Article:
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Knox-Galesburg Symphony Trio “comes alive” in Kresge

Knox-Galesburg Symphony Trio plays pieces for a Czech evening

February 9, 2011

Classical music is better when it comes in threes: three players, three pieces, three movements. In musical trios, the harmonies between each part being three instead of two or four makes the composition of one a challenging feat and the experience of listening to one truly unique. On Saturday, people from all around Galesburg filled up Kresge Recital Hall to have such an experience with the Knox-Galesburg Symphony Trio (KGS), and they were not disappointed.
Although the event took place at Knox, the concert united both Knox students and Galesburg residents. Tiana Freniste, a Galesburg resident, has been coming to the concert for seven years. She participates in other musical activities around Galesburg as well. She is an alto in the Galesburg Community Chorus, and her son takes piano lessons. She comes to the Knox-Galesburg Symphony performances because of her love of live music.
“I listen to classical radio…but I’m really interested in live music, because it really comes alive,” she said minutes before the concert began.
Freniste also appreciated the size of Kresge as a venue for the KGS Trio, and actually preferred it to places in town like the Orpheum Theatre, where the KGS orchestra often holds its concerts.
“I like it to be in here… I feel more comfortable,” she said.
The lights over the audience dimmed and out walked the trio, instruments in hand. The trio consists of a cellist, violinist and a pianist. The crowd applauded vigorously as they took their positions, manifesting the strong support of the Galesburg/Knox community.
When the applause faded, cellist and Knox Music Instructor Carolyn Suda introduced the first piece. She called the evening “a Czech night”, since two out of the three composers of the pieces were Czech: Josef Suk and Antonin Dvorak. In fact, the reason that KGS picked them both was because Suk was Dvorak’s son-in-law.
The allegro movement of the first piece, taken from Suk’s second opus, was an impressive dialogue between violin and cello. It featured a sorrowfully soaring melody from violinist David Suda. The andante movement slowed things down with a distinctly Romantic pattern, and the vivace movement made for a catchy and upbeat ending.
The preeminent classical/romantic composer Beethoven followed Suk. His cello sonata was noted by Knox College trio pianist and Professor anc Chair of Music Bruce Polay to be “caught between Classicism and Romanticism,” as many of Beethoven’s pieces are. He noted two differences which distinguished the piece from Classicism: the fluidity of the sections despite their vast differences and the use of odd harmonies in the piece. He pointed out that Beethoven had written the piece on a much smaller instrument, something like a fortepiano, as the piano at that time was not built as we know it today.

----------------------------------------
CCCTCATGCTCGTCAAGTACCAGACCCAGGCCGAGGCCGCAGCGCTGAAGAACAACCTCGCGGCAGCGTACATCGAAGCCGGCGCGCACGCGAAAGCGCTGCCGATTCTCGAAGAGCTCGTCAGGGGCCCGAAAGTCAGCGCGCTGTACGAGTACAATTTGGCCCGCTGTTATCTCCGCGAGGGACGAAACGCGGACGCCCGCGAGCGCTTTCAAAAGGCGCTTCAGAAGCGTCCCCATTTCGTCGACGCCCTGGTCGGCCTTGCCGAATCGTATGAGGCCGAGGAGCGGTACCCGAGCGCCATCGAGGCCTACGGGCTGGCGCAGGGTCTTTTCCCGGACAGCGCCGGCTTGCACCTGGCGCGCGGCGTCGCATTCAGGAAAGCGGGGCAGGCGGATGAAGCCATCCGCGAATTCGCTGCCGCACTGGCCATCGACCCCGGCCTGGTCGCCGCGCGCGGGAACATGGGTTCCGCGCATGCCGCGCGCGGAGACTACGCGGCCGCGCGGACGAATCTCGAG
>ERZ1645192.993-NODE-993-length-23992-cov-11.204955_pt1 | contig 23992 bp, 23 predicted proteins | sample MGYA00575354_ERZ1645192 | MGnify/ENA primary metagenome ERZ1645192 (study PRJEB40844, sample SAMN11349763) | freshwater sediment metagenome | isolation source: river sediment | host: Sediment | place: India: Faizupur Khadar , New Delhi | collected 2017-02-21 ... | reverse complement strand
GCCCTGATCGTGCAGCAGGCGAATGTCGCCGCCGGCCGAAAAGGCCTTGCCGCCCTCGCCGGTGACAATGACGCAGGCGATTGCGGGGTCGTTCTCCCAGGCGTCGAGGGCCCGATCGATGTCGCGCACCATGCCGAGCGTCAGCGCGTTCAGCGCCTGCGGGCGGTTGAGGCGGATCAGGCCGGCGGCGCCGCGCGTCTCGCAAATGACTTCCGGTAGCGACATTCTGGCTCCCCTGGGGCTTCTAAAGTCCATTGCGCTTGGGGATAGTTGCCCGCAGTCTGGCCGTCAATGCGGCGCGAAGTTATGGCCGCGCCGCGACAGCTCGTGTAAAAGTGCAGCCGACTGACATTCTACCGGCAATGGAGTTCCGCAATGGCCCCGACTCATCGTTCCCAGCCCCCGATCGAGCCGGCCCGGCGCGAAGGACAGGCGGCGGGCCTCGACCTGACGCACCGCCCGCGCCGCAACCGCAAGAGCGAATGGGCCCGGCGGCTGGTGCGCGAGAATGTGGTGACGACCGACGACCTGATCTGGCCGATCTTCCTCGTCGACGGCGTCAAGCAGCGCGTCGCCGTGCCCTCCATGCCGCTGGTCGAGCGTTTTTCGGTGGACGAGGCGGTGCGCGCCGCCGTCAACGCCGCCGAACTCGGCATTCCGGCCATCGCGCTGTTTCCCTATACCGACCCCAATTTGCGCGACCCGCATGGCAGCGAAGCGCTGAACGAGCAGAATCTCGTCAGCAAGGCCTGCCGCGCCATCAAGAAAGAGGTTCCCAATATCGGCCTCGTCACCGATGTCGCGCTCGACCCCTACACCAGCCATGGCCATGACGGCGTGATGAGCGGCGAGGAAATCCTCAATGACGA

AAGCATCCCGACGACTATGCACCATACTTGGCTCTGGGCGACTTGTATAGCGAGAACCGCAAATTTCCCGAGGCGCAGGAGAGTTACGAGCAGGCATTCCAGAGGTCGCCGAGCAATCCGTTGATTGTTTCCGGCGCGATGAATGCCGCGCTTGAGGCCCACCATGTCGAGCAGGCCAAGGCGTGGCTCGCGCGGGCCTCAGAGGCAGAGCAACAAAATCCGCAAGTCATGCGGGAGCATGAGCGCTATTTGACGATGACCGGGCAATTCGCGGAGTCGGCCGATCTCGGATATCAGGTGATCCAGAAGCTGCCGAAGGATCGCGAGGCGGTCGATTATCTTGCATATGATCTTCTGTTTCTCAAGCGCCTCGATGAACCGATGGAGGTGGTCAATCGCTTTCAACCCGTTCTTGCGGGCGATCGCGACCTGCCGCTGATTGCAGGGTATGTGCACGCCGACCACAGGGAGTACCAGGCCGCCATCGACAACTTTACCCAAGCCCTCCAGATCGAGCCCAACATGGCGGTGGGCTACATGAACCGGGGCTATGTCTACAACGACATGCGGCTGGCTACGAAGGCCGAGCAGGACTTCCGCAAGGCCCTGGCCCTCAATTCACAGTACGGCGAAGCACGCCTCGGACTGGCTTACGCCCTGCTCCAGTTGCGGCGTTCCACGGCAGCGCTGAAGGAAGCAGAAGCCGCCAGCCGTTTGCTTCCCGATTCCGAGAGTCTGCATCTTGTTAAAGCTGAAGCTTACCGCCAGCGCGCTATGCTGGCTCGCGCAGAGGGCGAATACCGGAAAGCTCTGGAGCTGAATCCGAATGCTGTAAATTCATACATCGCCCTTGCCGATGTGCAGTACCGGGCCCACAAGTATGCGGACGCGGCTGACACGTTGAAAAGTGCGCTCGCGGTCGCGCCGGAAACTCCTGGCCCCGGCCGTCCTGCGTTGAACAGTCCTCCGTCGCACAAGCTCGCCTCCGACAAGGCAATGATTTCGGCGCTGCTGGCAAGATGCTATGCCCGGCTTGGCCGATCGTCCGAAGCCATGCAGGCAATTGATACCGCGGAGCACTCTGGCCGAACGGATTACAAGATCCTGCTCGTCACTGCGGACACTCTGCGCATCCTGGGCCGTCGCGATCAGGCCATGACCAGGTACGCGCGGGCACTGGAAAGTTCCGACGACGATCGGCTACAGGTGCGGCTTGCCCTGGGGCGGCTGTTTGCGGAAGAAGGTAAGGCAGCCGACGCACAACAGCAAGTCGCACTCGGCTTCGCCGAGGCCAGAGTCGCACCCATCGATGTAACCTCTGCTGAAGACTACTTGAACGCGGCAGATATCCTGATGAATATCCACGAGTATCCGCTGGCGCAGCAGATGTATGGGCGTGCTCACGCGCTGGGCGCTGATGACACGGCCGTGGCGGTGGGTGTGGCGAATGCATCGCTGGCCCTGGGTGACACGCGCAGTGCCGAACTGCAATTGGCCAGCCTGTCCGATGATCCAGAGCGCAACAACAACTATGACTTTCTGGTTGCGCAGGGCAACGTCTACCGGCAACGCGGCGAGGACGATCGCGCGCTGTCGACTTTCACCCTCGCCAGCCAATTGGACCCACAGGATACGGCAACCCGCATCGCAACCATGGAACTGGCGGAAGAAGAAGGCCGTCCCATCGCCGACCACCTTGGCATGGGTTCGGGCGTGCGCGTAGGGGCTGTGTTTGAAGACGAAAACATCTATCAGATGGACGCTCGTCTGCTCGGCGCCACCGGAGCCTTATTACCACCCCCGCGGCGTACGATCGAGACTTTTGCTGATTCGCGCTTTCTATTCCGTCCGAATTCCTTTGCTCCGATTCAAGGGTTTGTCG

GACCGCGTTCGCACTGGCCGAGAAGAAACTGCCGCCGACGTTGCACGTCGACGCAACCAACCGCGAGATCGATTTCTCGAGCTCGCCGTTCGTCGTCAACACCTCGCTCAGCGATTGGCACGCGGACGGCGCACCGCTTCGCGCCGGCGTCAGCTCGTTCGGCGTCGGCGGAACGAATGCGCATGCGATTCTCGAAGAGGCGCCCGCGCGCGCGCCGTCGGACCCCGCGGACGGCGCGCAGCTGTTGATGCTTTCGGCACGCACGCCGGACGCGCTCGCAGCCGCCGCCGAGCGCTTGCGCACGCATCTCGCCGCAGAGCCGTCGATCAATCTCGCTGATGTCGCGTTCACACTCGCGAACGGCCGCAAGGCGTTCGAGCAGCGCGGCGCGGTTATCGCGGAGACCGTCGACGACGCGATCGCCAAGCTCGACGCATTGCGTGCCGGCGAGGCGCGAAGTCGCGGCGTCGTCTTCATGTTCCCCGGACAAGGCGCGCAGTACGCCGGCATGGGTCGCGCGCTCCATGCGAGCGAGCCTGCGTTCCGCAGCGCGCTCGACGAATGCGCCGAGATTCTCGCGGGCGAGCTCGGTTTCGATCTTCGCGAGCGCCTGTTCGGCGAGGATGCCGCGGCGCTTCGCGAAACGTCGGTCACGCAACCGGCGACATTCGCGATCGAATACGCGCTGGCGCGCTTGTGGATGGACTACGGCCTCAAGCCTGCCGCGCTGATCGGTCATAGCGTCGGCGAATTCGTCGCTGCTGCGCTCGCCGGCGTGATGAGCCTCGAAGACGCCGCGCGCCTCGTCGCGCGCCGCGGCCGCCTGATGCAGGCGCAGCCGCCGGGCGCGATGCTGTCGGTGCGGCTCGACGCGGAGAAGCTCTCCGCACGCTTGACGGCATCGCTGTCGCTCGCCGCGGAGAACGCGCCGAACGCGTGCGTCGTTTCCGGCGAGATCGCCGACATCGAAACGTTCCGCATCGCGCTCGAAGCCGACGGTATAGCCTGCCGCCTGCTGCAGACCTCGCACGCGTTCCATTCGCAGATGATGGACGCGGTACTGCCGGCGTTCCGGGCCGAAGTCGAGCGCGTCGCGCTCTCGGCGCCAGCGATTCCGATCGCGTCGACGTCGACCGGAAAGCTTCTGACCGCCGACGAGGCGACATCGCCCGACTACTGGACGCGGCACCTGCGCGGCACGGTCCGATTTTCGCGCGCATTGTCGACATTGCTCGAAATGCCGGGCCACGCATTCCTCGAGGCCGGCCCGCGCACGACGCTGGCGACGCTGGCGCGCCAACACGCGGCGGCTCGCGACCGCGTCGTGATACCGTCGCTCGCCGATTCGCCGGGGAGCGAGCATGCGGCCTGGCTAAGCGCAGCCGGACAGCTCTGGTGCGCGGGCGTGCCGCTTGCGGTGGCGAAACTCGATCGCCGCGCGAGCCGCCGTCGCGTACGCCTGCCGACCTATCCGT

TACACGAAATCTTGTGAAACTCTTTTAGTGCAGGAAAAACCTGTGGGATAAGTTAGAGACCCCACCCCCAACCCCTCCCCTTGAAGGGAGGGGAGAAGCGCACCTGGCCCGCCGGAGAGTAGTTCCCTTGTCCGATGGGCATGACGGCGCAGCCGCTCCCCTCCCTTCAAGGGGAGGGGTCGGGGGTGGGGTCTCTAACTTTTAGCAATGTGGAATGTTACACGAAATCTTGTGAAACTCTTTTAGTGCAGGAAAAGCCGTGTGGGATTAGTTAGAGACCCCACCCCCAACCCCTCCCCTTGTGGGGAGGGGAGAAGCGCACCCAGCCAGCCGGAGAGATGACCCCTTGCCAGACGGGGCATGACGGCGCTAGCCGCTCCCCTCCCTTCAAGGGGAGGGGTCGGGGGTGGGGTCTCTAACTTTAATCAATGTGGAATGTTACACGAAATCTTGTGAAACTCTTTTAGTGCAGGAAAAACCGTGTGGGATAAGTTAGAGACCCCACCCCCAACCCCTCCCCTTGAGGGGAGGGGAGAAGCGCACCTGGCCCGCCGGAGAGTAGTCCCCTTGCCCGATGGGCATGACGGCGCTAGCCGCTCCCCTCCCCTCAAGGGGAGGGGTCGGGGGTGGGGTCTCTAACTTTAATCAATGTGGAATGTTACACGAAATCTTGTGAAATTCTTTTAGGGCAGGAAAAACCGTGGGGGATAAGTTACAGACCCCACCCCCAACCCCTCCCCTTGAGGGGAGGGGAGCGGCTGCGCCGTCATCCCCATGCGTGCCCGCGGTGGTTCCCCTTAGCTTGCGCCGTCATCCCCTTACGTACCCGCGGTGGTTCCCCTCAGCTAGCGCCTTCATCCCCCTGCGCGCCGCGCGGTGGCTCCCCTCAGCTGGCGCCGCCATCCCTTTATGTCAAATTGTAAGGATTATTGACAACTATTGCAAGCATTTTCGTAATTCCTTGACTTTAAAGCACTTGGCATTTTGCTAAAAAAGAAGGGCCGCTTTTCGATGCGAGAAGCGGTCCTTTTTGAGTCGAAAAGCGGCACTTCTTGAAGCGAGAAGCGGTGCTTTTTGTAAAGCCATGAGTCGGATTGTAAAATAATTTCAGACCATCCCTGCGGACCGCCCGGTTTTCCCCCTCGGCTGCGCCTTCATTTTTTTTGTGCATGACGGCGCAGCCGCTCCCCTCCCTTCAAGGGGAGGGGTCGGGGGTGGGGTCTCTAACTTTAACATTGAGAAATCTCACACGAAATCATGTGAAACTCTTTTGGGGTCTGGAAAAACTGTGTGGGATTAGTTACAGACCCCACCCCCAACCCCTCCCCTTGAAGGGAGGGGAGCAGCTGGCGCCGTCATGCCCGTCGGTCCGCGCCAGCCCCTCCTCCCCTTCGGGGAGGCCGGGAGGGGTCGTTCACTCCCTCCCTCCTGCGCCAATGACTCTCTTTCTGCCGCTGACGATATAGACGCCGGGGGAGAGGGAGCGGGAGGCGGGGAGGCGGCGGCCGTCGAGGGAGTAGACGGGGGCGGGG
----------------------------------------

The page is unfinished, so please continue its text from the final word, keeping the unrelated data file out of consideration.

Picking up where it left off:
One audience member described Beethoven’s piece as “schizophrenic.” Indeed, Carolyn Suda points out that the tone of the piece is rather scattered. She said that Beethoven is “asking a question about meaning” in the andante movement, asking it again angrily in adagio and then in the allegro vivace, finally saying, “ah heck, I don’t have an answer, let’s just have some fun!”
The final piece rounded out the Czech Romantics with Dvorak’s Trio in E Minor, otherwise known as “Dumky”. It is one of Dvorak’s most well known pieces, and his last piano trio. Carolyn Suda said that Dvorak could be thought of as “either singing or dancing” in the piece.
Junior Ed Davis, a music major and composer himself, was at the concert for a report for his music class. He had to discuss the interaction between Romanticism and Classicism in these pieces. The composers involved were more than appropriate for such a discussion, as Beethoven is considered by many to be the bridge between the two eras.
Davis commented that the whole concert deserved praise, but that Dvorak’s “Dumky” was his favorite piece.
“There was never a dull moment, despite its length,” he said.
The KGS Trio consists of Polay, Carolyn Suda and David Suda. Polay plays piano and has been the artistic director/conductor of the KGS since 1983. Carolyn Suda, music faculty at Monmouth College and adjunct faculty at Knox College, is and has been the principal cellist for KGS since 1984. David Suda, professor of humanities and intellectual history at Monmouth College, plays violin and was concert master of KGS from 1984 to 2007.

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